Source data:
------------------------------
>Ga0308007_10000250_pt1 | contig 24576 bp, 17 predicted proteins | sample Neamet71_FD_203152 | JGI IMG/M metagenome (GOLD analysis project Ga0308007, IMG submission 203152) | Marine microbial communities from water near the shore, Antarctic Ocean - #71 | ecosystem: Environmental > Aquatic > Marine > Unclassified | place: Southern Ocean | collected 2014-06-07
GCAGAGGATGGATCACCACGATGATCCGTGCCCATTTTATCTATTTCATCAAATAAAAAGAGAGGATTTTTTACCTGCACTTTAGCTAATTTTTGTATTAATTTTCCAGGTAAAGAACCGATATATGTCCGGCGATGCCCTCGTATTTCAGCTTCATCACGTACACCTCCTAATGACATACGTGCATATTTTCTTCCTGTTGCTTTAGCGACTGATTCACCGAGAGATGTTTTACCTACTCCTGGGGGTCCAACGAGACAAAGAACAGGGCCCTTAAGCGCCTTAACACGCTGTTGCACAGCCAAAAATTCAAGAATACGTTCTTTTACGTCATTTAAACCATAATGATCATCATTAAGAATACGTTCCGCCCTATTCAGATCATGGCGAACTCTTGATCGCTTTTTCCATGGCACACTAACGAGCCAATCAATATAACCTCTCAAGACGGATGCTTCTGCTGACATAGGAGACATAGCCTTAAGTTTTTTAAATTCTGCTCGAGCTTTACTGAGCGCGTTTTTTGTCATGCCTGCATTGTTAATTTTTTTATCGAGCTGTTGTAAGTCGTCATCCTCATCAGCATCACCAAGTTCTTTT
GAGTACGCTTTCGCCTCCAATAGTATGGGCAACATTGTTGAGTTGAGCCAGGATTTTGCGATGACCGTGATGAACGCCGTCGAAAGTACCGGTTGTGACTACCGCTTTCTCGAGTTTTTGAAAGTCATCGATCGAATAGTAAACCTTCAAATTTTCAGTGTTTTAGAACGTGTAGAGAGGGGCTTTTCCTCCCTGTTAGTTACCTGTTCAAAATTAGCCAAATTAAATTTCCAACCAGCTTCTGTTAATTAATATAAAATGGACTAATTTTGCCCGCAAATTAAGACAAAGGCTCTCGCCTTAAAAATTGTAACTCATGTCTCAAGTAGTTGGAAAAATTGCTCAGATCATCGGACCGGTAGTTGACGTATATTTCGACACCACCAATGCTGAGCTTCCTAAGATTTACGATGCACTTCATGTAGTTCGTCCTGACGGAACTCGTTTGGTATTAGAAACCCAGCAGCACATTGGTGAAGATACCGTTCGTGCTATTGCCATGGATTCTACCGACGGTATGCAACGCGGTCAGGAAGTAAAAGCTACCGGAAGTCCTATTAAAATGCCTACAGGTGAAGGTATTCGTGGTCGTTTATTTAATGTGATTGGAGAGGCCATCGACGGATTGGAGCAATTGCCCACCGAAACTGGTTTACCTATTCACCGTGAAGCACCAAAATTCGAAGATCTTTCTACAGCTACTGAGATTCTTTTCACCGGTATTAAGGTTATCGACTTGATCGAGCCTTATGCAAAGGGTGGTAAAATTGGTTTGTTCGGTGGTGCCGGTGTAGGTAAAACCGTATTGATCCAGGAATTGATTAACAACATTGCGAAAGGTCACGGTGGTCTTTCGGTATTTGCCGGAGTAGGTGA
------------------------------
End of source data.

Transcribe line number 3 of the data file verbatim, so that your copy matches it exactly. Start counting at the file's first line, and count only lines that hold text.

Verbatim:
GAGTACGCTTTCGCCTCCAATAGTATGGGCAACATTGTTGAGTTGAGCCAGGATTTTGCGATGACCGTGATGAACGCCGTCGAAAGTACCGGTTGTGACTACCGCTTTCTCGAGTTTTTGAAAGTCATCGATCGAATAGTAAACCTTCAAATTTTCAGTGTTTTAGAACGTGTAGAGAGGGGCTTTTCCTCCCTGTTAGTTACCTGTTCAAAATTAGCCAAATTAAATTTCCAACCAGCTTCTGTTAATTAATATAAAATGGACTAATTTTGCCCGCAAATTAAGACAAAGGCTCTCGCCTTAAAAATTGTAACTCATGTCTCAAGTAGTTGGAAAAATTGCTCAGATCATCGGACCGGTAGTTGACGTATATTTCGACACCACCAATGCTGAGCTTCCTAAGATTTACGATGCACTTCATGTAGTTCGTCCTGACGGAACTCGTTTGGTATTAGAAACCCAGCAGCACATTGGTGAAGATACCGTTCGTGCTATTGCCATGGATTCTACCGACGGTATGCAACGCGGTCAGGAAGTAAAAGCTACCGGAAGTCCTATTAAAATGCCTACAGGTGAAGGTATTCGTGGTCGTTTATTTAATGTGATTGGAGAGGCCATCGACGGATTGGAGCAATTGCCCACCGAAACTGGTTTACCTATTCACCGTGAAGCACCAAAATTCGAAGATCTTTCTACAGCTACTGAGATTCTTTTCACCGGTATTAAGGTTATCGACTTGATCGAGCCTTATGCAAAGGGTGGTAAAATTGGTTTGTTCGGTGGTGCCGGTGTAGGTAAAACCGTATTGATCCAGGAATTGATTAACAACATTGCGAAAGGTCACGGTGGTCTTTCGGTATTTGCCGGAGTAGGTGA